As the values for the x -axis range between 30 and 55, there is no data between 0 and 30. As this is a cumulative frequency plot, we can include a break between 0 and 30, which is represented using a zig-zag shaped line.

**Use the data given to write the range of values for the ** \textbf{y} **-axis.**

In a cumulative frequency diagram the cumulative frequency is plotted on the y -axis. The values must start from 0, and as the total frequency is 40, we can label the axis so that every 5 square units is labelled as a multiple of 10.

**Label each axis.**

Step-by-step guide: Cumulative frequency (coming soon)

Construct a set of axes for a line graph axis to represent the following set of data.

**Use the data given to write the range of values/categories for the ** \textbf{x} **-axis.**

The x -axis for a line graph (time series graph) is always labelled as the time increment. Here, we need to write the 2 years ( 2005 and 2006 ), divided into 4 quarters.

This means that we need at least 8 tick marks on the x -axis, equally spaced, labelled as: 1, 2, 3, 4, 1, 2, 3, and 4. We can state the year below each group of four quarters.

**Use the data given to write the range of values for the ** \textbf{y} **-axis.**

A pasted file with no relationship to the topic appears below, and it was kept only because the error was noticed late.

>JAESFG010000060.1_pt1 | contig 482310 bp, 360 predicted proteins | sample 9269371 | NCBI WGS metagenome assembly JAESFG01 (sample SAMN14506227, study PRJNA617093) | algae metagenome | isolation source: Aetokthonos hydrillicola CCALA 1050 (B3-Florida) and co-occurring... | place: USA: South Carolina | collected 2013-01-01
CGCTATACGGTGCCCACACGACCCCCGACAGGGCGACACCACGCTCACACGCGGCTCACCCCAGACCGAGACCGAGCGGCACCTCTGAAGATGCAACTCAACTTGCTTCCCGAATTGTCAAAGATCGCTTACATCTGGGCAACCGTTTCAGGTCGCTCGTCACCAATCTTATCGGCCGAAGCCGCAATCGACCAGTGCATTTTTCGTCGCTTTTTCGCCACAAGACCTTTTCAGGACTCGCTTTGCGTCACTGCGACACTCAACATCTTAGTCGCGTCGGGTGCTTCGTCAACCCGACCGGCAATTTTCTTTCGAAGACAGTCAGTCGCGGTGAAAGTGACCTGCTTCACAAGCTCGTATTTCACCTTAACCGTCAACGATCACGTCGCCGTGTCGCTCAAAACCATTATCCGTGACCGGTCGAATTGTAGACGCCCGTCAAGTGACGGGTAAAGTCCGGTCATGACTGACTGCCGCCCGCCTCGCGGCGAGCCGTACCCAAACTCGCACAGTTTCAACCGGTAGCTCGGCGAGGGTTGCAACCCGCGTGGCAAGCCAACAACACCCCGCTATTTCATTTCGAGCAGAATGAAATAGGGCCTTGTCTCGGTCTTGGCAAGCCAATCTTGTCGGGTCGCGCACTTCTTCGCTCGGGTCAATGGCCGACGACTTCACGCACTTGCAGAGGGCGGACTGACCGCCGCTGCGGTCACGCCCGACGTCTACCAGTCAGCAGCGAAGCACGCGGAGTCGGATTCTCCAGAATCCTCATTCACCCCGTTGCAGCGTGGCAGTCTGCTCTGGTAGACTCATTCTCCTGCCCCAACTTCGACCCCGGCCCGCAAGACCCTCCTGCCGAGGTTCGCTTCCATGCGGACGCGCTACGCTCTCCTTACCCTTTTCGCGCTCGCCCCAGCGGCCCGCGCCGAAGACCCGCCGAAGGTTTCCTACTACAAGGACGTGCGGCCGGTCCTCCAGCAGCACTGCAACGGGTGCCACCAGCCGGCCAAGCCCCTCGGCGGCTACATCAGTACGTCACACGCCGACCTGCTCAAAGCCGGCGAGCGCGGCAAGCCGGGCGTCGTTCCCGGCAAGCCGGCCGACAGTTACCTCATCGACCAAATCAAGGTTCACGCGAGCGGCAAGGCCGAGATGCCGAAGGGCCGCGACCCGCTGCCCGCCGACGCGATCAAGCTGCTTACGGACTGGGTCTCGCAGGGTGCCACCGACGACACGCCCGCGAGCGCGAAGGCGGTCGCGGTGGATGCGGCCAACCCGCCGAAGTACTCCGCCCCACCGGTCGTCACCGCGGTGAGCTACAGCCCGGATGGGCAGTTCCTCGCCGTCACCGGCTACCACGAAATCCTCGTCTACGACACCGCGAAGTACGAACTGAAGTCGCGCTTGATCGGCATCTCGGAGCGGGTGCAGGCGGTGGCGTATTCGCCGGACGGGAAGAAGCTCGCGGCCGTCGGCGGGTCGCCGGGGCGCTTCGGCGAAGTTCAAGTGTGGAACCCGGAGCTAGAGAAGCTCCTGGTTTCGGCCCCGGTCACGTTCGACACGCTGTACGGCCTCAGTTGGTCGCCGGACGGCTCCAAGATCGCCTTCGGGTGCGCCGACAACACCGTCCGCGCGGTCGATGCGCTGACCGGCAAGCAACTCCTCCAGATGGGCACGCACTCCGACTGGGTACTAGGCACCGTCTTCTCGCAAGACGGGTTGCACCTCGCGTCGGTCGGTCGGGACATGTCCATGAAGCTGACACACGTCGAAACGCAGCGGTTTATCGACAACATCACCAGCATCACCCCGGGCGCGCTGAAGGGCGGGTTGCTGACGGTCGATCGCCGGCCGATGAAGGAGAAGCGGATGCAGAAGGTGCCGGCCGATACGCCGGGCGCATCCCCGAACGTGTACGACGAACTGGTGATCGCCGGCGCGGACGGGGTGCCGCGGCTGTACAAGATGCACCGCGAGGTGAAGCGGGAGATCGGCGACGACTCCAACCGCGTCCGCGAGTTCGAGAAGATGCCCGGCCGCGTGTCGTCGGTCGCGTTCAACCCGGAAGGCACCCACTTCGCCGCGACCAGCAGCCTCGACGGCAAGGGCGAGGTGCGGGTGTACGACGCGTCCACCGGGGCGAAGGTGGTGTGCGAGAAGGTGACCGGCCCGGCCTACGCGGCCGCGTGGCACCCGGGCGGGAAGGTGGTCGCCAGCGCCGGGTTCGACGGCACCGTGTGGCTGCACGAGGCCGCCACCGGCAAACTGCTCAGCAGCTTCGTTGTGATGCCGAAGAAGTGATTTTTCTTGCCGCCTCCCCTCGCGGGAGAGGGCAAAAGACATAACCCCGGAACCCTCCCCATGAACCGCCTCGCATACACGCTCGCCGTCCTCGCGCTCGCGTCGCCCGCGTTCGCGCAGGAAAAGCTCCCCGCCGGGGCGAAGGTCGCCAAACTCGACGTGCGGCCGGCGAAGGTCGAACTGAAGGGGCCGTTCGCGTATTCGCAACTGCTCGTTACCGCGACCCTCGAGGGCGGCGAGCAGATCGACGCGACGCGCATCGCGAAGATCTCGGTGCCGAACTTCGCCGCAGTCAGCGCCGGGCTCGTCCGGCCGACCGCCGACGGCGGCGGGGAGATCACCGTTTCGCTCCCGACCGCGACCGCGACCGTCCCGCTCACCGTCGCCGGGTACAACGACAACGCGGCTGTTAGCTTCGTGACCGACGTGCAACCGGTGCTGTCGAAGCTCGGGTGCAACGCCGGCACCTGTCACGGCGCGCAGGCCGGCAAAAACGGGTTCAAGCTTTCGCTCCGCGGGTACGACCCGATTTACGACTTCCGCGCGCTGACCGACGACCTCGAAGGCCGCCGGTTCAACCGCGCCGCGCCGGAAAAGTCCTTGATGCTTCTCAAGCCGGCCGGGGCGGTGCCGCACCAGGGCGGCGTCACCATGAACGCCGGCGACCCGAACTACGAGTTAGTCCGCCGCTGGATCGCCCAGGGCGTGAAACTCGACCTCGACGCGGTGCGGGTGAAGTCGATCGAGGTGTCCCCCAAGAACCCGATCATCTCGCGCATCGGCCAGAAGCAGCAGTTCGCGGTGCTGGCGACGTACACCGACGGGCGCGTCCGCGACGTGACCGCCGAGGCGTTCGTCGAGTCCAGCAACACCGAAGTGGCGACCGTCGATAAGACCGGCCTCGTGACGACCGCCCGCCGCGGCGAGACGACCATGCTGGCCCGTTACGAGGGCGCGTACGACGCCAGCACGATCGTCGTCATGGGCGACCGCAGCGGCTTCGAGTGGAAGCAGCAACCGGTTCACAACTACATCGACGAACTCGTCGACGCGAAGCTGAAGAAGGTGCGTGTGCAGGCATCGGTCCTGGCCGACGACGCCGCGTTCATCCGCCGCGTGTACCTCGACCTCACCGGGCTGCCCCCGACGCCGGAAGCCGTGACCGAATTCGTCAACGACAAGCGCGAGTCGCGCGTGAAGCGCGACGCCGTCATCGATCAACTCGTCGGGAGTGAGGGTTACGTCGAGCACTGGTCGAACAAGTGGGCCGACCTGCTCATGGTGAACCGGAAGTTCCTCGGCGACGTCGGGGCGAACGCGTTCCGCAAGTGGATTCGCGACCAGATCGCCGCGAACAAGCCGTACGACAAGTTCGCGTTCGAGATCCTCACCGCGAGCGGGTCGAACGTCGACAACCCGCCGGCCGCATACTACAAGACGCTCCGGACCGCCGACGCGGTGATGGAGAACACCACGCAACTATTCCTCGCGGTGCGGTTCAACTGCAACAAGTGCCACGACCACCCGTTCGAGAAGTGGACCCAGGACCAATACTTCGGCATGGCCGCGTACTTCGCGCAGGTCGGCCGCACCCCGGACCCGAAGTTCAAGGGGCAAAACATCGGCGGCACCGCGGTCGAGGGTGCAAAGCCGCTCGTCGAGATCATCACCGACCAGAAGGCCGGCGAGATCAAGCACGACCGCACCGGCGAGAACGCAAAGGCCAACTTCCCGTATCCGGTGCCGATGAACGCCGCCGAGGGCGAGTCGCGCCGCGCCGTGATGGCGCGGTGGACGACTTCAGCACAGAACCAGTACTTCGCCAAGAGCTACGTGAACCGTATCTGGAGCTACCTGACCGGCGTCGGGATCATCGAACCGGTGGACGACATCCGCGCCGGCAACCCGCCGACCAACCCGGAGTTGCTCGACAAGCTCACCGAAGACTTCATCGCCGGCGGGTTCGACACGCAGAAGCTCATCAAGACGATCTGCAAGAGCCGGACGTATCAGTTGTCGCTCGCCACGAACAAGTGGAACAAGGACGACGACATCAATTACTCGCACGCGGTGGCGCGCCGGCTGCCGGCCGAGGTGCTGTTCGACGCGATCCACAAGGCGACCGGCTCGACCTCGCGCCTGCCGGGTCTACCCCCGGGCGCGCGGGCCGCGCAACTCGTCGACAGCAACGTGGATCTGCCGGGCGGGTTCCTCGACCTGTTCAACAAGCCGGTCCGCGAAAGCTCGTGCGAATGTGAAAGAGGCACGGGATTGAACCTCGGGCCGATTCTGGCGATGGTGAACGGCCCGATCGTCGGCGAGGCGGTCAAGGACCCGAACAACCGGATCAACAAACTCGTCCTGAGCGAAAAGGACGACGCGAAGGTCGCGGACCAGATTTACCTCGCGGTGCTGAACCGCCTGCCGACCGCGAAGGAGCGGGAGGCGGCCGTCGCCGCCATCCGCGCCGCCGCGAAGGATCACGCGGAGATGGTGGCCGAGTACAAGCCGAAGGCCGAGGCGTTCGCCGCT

The values for the number of visitors (thousands) ranges from 7 to 24 and so we could introduce a small break on the y -axis, start the values at 6, and go up in equal steps of 2, up to 24. The height of each square can represent 1000 people (remember the scale is in thousands).

**Label each axis.**

Step-by-step guide: Line graphs

**The gaps between the values on either axis have to be equal**

The scale on the axis is very important as if the values are not spaced correctly then the chart will not represent the data accurately.

For example: The two graphs below show the amount of product sold by 4 rival companies. Graph A has an incorrectly plotted y -axis. This misrepresents the data and makes it appear that company number 1 is doing much better than its rivals. Graph B is scaled correctly and the graph shows a true picture of company performance.

**Unequal spacing between tick marks on a single axis**

When drawing a set of axes, the spacing between each tick mark must be the same; if four squares represents 1 unit increase, the next tick mark should be 4 squares along and labelled 1 more than the previous tick mark.

**Incorrect axis labels (missing units)**

Make sure that the row / column title of the table matches the axis on the graph. If the column title is “Time (mins)”, you must write “Time (mins)” and not “Time” as the unit is not specified and so any value taken from the graph may be misinterpreted.